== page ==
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Adventures With Knits and Pattern Mods

July 22, 2009

I will preface this post by whole-heartedly admitting that I am not the greatest seamstress in the world.  My education, while superb, happened while I was young and too stupid to absorb as much of it as I could.  I am just your Average Joe (Jane?) who loves to get creative, was moderately good in math class, and says all too often, "$100!? I could make that in an hour!"  I am the sewing equivalent of the phrases "Jack of all trades, master of none" and "only human."


A few months back I was perusing a designer discount boutique and saw a lovely raglan top with a ribbon-supported neckline and keyholes at all four shoulder seams.  At around $100, I couldn't fathom paying that much for a slightly glammed-up t-shirt that even my mediocre sewing skills could handle.  My only apprehension was my lack of experience with sewing knits, but you never learn unless you try, right?


TSP-013.jpgAccepting my own challenge, I took up the hunt for the right raglan-sleeved t-shirt pattern (not too sporty, seams in the right place, simple neck line), which was surprisingly hard to find.  After weeks of judging the merits of this pattern over that, the wonderful ladies in merchandising told me about the new line of Textile Studios Patterns we now carry, including the Santa Monica Tee.  Even nicer, I discovered a small stash of remnants of some knits we just put in the store and took a gamble that I would have enough to at least practice on.


On that note, I would like to take a moment to wax poetic about my wonderful little find.  I know that it's hard to truly judge a fabric over the Internet, and 10 different collections of solid stretch knits tend to all look the same.  Unfortunately, this means some collections just aren't done justice, and such is the case with the Premium Brushed Micropoly Stretch Knits.  This collection is buttery soft, with vivid colors and fantastic stretch.  It's slightly thicker and sturdier than a lot of the knits you find in stores lately, and a million times more luxurious.  It's a breeze to work with and has possibly dethroned Dupioni silk as my new favorite fabric to work with.


Back to my story, the pattern choice was far better than I could have imagined.  The Santa Monica Tee only has three pattern pieces: front, back, and sleeve, which can be made three ways (long sleeve, short sleeve and ¾ length).  To make the casing at the neck, I traced out the top 1 3/8" from all three pattern pieces onto parchment paper (3/8" for the seam allowance, 1/8" to close it up, leaving me an almost 1" casing).  After cutting all of my pieces out but before unfolding everything, I marked the front and back bodice pieces 4" from the top on the edges where the sleeves would be joined.  This mark is where I would stop sewing the sleeves and bodice together to create the key-holes at the front and back shoulder seams.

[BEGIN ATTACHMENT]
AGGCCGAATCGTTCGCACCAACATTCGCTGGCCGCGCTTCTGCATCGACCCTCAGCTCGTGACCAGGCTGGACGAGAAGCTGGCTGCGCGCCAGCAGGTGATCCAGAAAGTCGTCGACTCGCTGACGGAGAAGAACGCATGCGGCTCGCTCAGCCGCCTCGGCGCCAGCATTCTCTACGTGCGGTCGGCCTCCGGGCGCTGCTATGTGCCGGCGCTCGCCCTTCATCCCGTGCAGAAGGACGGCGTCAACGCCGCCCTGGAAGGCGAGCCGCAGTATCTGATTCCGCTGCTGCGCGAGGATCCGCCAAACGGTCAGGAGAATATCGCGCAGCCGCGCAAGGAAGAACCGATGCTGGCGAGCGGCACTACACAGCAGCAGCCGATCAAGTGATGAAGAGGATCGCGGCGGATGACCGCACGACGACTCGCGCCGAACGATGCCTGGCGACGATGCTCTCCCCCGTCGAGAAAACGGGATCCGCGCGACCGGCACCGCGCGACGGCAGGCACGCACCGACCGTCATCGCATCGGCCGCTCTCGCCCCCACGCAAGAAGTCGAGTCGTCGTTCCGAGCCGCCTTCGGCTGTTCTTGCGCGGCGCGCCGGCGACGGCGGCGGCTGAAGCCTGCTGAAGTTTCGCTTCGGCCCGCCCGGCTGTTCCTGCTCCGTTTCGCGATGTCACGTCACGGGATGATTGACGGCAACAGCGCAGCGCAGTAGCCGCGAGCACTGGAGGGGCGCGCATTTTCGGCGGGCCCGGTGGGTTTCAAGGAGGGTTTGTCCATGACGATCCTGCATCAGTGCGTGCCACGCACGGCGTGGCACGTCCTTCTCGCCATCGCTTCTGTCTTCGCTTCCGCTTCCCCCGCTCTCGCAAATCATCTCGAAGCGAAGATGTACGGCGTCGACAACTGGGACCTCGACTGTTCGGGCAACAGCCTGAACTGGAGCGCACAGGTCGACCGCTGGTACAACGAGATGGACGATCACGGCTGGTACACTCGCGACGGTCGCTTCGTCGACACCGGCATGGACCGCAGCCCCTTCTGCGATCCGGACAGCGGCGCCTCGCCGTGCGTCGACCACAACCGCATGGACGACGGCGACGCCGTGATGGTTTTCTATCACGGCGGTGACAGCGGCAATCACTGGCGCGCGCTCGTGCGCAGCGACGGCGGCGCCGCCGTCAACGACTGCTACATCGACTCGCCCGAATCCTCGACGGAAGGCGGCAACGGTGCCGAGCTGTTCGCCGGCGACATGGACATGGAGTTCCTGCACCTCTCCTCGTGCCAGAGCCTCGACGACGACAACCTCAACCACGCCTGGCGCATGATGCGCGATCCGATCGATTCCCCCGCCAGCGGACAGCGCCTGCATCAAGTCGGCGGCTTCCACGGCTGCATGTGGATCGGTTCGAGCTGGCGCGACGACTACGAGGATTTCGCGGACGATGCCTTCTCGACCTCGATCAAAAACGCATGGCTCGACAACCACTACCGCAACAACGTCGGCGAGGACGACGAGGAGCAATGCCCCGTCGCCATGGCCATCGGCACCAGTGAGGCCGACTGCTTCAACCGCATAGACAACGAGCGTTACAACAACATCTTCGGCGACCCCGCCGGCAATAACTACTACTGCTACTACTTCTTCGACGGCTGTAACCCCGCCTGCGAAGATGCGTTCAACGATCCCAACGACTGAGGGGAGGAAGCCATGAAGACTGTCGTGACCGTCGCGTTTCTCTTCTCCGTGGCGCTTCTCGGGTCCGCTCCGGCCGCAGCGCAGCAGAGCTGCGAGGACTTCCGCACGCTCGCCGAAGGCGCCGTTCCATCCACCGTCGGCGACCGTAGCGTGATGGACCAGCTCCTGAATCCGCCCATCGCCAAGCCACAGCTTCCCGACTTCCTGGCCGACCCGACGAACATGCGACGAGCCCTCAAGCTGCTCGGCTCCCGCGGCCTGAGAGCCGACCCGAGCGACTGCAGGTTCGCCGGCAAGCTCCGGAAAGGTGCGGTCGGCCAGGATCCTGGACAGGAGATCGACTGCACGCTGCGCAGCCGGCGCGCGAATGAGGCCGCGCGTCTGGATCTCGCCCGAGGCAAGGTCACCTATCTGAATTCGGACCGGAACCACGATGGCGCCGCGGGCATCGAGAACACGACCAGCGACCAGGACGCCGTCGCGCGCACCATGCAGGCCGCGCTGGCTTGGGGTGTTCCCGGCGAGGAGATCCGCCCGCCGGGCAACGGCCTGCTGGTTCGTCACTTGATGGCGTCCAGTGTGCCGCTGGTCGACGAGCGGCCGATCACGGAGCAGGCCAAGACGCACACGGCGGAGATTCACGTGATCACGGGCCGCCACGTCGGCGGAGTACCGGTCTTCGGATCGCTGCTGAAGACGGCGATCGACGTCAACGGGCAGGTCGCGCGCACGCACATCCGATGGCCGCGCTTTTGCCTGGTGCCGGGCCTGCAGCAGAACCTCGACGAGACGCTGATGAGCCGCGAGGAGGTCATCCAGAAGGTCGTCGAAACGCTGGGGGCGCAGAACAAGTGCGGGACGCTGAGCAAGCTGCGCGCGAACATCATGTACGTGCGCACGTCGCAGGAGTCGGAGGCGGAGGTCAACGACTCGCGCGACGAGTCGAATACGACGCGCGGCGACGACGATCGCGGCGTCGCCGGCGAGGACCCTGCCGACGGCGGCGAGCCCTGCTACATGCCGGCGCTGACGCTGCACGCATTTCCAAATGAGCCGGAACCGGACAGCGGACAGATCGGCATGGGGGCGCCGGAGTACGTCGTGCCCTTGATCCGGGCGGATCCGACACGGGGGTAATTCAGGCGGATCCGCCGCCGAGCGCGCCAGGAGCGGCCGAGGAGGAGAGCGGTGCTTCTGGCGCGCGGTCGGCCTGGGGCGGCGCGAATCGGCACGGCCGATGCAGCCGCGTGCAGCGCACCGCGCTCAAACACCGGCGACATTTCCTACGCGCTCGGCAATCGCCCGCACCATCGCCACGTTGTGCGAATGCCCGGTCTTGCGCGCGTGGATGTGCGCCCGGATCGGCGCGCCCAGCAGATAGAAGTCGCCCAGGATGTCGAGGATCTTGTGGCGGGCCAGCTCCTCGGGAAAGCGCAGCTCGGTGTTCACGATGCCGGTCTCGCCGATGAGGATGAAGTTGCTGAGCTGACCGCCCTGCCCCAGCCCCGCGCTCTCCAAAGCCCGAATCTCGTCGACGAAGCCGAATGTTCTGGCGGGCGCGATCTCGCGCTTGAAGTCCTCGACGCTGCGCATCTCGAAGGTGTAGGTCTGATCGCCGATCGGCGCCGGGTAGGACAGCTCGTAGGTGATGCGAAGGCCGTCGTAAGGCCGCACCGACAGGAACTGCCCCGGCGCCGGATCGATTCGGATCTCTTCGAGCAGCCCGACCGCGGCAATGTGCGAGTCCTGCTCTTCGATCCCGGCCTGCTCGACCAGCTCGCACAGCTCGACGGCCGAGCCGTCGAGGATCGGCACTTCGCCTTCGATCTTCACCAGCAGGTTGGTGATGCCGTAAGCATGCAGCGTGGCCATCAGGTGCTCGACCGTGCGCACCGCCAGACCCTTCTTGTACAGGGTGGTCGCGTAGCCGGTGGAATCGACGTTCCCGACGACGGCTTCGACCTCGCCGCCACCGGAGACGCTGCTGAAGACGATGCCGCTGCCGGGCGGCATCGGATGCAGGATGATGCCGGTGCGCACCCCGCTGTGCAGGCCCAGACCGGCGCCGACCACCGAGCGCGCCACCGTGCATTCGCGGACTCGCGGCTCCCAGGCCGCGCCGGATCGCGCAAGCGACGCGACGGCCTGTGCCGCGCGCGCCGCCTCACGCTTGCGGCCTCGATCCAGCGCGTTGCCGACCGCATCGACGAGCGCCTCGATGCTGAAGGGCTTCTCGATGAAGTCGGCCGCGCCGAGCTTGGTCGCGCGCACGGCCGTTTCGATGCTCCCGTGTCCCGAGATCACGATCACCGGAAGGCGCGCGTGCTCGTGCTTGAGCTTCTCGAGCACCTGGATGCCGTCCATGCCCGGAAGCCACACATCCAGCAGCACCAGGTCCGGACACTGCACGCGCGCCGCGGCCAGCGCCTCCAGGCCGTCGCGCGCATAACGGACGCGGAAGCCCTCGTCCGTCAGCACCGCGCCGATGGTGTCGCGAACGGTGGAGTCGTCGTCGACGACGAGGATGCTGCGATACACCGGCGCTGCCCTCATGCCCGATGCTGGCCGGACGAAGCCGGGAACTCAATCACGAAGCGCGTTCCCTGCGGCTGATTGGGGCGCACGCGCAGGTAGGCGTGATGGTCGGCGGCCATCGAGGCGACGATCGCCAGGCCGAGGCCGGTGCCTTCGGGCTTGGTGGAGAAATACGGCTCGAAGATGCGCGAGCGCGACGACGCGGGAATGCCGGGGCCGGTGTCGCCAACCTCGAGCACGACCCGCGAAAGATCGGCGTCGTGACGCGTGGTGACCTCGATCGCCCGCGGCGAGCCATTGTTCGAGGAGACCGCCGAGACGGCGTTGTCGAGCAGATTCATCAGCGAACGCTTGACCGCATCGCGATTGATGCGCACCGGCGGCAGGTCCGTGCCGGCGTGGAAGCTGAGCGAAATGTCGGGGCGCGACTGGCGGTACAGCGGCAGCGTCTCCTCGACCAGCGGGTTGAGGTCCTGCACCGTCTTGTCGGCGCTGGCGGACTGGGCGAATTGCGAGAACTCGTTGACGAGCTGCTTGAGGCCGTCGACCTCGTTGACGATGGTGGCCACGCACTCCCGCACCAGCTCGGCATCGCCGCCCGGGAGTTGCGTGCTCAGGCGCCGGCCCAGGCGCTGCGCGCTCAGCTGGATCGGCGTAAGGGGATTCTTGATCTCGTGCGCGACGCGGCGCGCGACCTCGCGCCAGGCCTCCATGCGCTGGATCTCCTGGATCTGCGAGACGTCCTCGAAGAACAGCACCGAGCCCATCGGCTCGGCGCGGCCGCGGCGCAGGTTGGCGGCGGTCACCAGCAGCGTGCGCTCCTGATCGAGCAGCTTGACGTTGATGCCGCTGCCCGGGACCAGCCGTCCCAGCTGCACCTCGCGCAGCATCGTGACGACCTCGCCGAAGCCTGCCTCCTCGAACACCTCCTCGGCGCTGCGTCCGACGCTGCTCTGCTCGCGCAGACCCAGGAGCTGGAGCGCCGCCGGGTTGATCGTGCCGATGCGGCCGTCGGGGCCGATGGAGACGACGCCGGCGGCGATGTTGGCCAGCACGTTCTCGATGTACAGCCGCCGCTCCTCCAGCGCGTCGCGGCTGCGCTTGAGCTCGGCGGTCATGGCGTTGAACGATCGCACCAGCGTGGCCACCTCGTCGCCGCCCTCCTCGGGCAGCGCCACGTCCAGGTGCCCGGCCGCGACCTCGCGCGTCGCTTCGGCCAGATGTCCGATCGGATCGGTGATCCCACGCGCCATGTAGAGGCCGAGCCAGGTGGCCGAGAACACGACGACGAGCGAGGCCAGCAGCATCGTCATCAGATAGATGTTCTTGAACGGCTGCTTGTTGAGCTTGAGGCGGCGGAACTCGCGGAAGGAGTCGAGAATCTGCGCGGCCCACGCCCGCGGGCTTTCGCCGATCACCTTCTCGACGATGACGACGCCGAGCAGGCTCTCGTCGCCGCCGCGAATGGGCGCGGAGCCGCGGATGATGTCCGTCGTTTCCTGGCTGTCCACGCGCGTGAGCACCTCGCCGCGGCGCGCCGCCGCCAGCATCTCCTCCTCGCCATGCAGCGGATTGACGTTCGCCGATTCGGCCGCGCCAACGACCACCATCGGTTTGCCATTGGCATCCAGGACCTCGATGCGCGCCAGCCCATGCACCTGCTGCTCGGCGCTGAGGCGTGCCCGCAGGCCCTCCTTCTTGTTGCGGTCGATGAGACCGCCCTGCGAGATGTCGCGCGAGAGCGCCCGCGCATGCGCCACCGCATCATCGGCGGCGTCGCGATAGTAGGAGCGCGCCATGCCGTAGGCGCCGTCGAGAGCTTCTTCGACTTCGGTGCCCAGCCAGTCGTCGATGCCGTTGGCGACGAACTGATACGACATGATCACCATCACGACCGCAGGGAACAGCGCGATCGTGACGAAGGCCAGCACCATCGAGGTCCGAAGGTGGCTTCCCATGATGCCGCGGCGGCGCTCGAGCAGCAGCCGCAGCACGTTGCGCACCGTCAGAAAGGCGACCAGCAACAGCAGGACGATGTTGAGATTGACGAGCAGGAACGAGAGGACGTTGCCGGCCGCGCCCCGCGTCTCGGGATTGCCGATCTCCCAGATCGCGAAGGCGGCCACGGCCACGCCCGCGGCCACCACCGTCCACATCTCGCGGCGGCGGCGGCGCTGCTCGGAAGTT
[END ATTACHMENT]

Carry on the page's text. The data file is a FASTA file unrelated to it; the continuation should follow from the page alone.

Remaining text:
I followed the pattern's instructions for construction and seam allowances except where modifications were necessary to make my changes work.  First, I sewed my casing pieces to the tops of each of the sleeves and bodice pieces by placing the shirt_front.jpgfabric right-sides together and stitching along the top.  Next, I sewed the sleeves to the front bodice, stopping at the 4" mark I made earlier.  At the point where I stopped stitching, I folded the seam allowance back and top stitched from the casing on the sleeve, down to the seam where the sleeve and bodice were joined, and back up to the top of the bodice casing (making a big "V").  This step finished off the edges and made the key-hole clean and pronounced.  After finishing the top stitching on both sides of the front bodice, I then repeated the whole process to join the back bodice piece to the sleeves.



With the sleeves attached and the key-holes finished, I pressed and folded the casing pieces down to the inside of the shirt (wrong-sides together) and stitched shirt_back.jpgthem shut about 1/8" from the edge, creating that rod pocket affect.  From there, I finished the sleeves and bottom hem by following the pattern instructions.  I used brown satin ribbon at the neckline and tied it in a bow, but since it is not attached I can change it out whenever I want.  After all was said and done, I would say the top took me less than 2 hours (not including time I spent goofing off with my stretch stitches).  The pattern was simple and easy to follow, which makes it perfect for both a quick top or as a jumping-off point for some creative license.

Some quick notes about changes I would consider on my next go - I think I would shirt_closeup.jpgprobably make the casing larger by about a half to a full inch.  This would give more room to add a sturdier ribbon or bulkier sash.  Also, my husband gravely expressed his disdain for the bow at the shoulder (many, many times).  I might play around with some buttons, buckles or brooches to secure the ribbon and add a decorative touch.


Happy stitching!


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I love your shirt. Is the fabric hot to wear?

Love your shirt. How does the fabric wear? Is it hot?

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This page contains a single entry by published on July 22, 2009 10:48 AM.

The Fabric Maverick asks... Am I Shabby Chic or just shabby??? was the previous entry in this blog.

Kristl interviews Trudy Hanson of Hot Patterns is the next entry in this blog.

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